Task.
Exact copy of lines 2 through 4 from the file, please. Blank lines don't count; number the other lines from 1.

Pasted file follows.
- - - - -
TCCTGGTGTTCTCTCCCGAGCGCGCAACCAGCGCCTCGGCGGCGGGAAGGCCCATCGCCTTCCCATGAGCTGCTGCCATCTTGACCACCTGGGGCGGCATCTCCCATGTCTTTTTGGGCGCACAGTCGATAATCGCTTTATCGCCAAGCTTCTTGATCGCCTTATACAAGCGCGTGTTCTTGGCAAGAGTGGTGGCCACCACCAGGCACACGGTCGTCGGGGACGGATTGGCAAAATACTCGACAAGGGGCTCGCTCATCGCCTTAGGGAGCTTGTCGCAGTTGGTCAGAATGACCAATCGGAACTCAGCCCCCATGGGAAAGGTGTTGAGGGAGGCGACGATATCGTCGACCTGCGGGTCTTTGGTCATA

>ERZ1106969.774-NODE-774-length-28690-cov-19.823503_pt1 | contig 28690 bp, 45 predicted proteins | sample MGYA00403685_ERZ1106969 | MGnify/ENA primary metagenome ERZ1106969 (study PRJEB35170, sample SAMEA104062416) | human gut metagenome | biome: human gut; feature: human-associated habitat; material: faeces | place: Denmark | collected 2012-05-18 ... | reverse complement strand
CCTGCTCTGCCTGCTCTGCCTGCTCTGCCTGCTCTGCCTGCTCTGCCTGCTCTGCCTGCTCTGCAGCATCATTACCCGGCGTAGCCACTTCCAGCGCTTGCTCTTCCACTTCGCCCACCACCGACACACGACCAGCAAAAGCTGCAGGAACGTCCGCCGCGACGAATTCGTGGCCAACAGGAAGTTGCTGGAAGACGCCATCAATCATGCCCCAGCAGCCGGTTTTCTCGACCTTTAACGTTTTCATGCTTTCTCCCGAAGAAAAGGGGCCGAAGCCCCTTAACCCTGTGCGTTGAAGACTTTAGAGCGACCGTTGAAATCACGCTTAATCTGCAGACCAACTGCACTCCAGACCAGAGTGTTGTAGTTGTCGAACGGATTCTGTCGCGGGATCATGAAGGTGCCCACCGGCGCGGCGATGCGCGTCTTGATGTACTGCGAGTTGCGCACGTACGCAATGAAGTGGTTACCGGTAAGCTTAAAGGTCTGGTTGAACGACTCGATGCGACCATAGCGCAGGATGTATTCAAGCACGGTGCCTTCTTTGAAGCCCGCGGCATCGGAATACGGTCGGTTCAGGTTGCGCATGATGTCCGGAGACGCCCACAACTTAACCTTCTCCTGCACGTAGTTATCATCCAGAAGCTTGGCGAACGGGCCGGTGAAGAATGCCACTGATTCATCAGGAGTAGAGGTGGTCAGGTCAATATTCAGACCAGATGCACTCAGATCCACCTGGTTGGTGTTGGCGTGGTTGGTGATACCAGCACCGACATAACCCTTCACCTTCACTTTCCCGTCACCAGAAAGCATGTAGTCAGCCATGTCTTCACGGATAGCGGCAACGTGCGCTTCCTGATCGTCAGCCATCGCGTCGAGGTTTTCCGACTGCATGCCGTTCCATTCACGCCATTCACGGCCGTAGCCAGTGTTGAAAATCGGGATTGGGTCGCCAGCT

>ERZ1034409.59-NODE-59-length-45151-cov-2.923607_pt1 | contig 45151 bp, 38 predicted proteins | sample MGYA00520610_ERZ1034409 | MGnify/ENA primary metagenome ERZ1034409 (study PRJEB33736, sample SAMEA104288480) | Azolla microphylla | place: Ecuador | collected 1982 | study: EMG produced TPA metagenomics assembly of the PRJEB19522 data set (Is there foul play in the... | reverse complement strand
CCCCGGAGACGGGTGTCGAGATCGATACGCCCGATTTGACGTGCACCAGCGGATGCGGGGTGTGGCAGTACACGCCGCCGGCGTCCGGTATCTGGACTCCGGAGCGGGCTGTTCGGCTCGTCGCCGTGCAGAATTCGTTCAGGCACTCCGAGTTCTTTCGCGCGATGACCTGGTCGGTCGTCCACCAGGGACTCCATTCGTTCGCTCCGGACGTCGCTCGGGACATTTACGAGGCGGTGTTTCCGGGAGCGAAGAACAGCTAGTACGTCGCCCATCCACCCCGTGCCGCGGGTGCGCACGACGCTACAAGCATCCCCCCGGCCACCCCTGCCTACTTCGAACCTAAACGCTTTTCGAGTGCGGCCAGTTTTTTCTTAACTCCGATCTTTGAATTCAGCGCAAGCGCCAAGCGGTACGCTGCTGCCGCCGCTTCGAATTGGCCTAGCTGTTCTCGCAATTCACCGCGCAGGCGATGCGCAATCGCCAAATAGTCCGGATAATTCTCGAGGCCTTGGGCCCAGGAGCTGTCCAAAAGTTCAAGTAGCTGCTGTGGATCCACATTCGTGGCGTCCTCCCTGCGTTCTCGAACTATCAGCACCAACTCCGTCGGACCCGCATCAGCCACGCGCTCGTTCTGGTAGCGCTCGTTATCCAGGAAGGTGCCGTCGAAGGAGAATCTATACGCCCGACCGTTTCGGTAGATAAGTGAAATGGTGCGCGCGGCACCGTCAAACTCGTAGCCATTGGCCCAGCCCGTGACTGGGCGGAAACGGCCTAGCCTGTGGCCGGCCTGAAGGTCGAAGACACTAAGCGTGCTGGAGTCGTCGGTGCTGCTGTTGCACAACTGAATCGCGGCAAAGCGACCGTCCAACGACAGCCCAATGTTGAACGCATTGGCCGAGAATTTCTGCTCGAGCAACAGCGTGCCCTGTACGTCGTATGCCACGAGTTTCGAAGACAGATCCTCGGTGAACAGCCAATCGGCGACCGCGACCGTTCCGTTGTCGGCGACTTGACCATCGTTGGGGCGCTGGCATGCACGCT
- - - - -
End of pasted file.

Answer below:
>ERZ1106969.774-NODE-774-length-28690-cov-19.823503_pt1 | contig 28690 bp, 45 predicted proteins | sample MGYA00403685_ERZ1106969 | MGnify/ENA primary metagenome ERZ1106969 (study PRJEB35170, sample SAMEA104062416) | human gut metagenome | biome: human gut; feature: human-associated habitat; material: faeces | place: Denmark | collected 2012-05-18 ... | reverse complement strand
CCTGCTCTGCCTGCTCTGCCTGCTCTGCCTGCTCTGCCTGCTCTGCCTGCTCTGCCTGCTCTGCAGCATCATTACCCGGCGTAGCCACTTCCAGCGCTTGCTCTTCCACTTCGCCCACCACCGACACACGACCAGCAAAAGCTGCAGGAACGTCCGCCGCGACGAATTCGTGGCCAACAGGAAGTTGCTGGAAGACGCCATCAATCATGCCCCAGCAGCCGGTTTTCTCGACCTTTAACGTTTTCATGCTTTCTCCCGAAGAAAAGGGGCCGAAGCCCCTTAACCCTGTGCGTTGAAGACTTTAGAGCGACCGTTGAAATCACGCTTAATCTGCAGACCAACTGCACTCCAGACCAGAGTGTTGTAGTTGTCGAACGGATTCTGTCGCGGGATCATGAAGGTGCCCACCGGCGCGGCGATGCGCGTCTTGATGTACTGCGAGTTGCGCACGTACGCAATGAAGTGGTTACCGGTAAGCTTAAAGGTCTGGTTGAACGACTCGATGCGACCATAGCGCAGGATGTATTCAAGCACGGTGCCTTCTTTGAAGCCCGCGGCATCGGAATACGGTCGGTTCAGGTTGCGCATGATGTCCGGAGACGCCCACAACTTAACCTTCTCCTGCACGTAGTTATCATCCAGAAGCTTGGCGAACGGGCCGGTGAAGAATGCCACTGATTCATCAGGAGTAGAGGTGGTCAGGTCAATATTCAGACCAGATGCACTCAGATCCACCTGGTTGGTGTTGGCGTGGTTGGTGATACCAGCACCGACATAACCCTTCACCTTCACTTTCCCGTCACCAGAAAGCATGTAGTCAGCCATGTCTTCACGGATAGCGGCAACGTGCGCTTCCTGATCGTCAGCCATCGCGTCGAGGTTTTCCGACTGCATGCCGTTCCATTCACGCCATTCACGGCCGTAGCCAGTGTTGAAAATCGGGATTGGGTCGCCAGCT

>ERZ1034409.59-NODE-59-length-45151-cov-2.923607_pt1 | contig 45151 bp, 38 predicted proteins | sample MGYA00520610_ERZ1034409 | MGnify/ENA primary metagenome ERZ1034409 (study PRJEB33736, sample SAMEA104288480) | Azolla microphylla | place: Ecuador | collected 1982 | study: EMG produced TPA metagenomics assembly of the PRJEB19522 data set (Is there foul play in the... | reverse complement strand